Kids who can control their impulses do better in school.
Most people believe that intelligence plays the key role in children's academic achievement. A recent study by Pennsylvania State University researchers, however, found that the ability to self-regulate—to pay attention to a task and inhibit impulsive behavior—was more important than intelligence for early academic success.
The study focused on three-to-five-year-olds and showed that preschoolers' capacity for self-control was the best predictor of their performance in math and reading in kindergarten. Scores on intelligence tests were not as closely correlated with academic achievement.
A child's ability to monitor his or her thinking and behavior develops rapidly during preschool. The data gives concrete support to preschool programs that focus more directly on self-regulation to decrease impulsiveness and instant gratification and that promote attention and awareness of one's own and others' thoughts and feelings.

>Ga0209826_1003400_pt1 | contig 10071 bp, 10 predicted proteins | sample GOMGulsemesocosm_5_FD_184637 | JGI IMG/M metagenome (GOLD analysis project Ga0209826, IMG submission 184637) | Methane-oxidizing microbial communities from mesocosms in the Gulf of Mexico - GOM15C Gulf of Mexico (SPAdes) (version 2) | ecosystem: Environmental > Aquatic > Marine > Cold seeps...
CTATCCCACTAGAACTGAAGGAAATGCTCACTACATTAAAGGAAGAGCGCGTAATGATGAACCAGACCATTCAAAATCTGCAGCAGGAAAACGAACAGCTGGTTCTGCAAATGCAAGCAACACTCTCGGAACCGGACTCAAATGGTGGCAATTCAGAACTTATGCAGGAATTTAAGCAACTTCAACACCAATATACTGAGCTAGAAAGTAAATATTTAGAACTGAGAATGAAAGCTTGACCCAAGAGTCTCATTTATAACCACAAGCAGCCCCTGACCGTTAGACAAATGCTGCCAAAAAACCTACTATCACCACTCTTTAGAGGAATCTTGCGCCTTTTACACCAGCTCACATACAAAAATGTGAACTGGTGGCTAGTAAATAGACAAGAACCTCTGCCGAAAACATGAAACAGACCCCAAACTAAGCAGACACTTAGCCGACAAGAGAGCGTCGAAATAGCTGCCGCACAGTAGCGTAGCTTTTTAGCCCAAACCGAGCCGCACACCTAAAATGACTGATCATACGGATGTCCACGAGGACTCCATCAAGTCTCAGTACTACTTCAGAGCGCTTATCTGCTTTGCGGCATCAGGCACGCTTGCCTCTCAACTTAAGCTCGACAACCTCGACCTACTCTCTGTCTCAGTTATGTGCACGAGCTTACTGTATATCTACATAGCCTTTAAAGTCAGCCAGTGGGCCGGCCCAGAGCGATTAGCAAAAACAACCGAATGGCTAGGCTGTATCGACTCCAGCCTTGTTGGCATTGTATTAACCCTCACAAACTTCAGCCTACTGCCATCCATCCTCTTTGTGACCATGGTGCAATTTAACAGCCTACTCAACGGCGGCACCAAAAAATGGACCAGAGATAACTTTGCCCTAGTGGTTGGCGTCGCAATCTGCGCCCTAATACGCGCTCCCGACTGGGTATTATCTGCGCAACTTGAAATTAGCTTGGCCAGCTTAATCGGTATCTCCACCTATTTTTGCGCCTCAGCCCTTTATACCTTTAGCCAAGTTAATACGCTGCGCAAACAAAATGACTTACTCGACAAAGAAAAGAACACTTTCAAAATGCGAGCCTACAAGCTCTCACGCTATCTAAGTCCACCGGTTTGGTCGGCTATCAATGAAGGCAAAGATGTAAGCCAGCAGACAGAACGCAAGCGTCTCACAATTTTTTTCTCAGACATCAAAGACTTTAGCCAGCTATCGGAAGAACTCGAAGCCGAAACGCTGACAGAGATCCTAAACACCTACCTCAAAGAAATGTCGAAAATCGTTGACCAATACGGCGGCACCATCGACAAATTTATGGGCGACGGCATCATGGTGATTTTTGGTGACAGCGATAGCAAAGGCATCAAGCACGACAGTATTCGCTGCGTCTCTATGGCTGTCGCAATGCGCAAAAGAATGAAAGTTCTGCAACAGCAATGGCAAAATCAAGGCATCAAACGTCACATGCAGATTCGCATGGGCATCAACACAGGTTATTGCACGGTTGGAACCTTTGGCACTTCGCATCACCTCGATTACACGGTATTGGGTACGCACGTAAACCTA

parents interested in boosting their kids' school readiness should engage them in activities that involve taking turns and paying attention for sustained periods in order to prompt thoughtful responses.
Teaching a procedure to redirect impulses is an excellent starting point. An example is demonstrated at impulse management.
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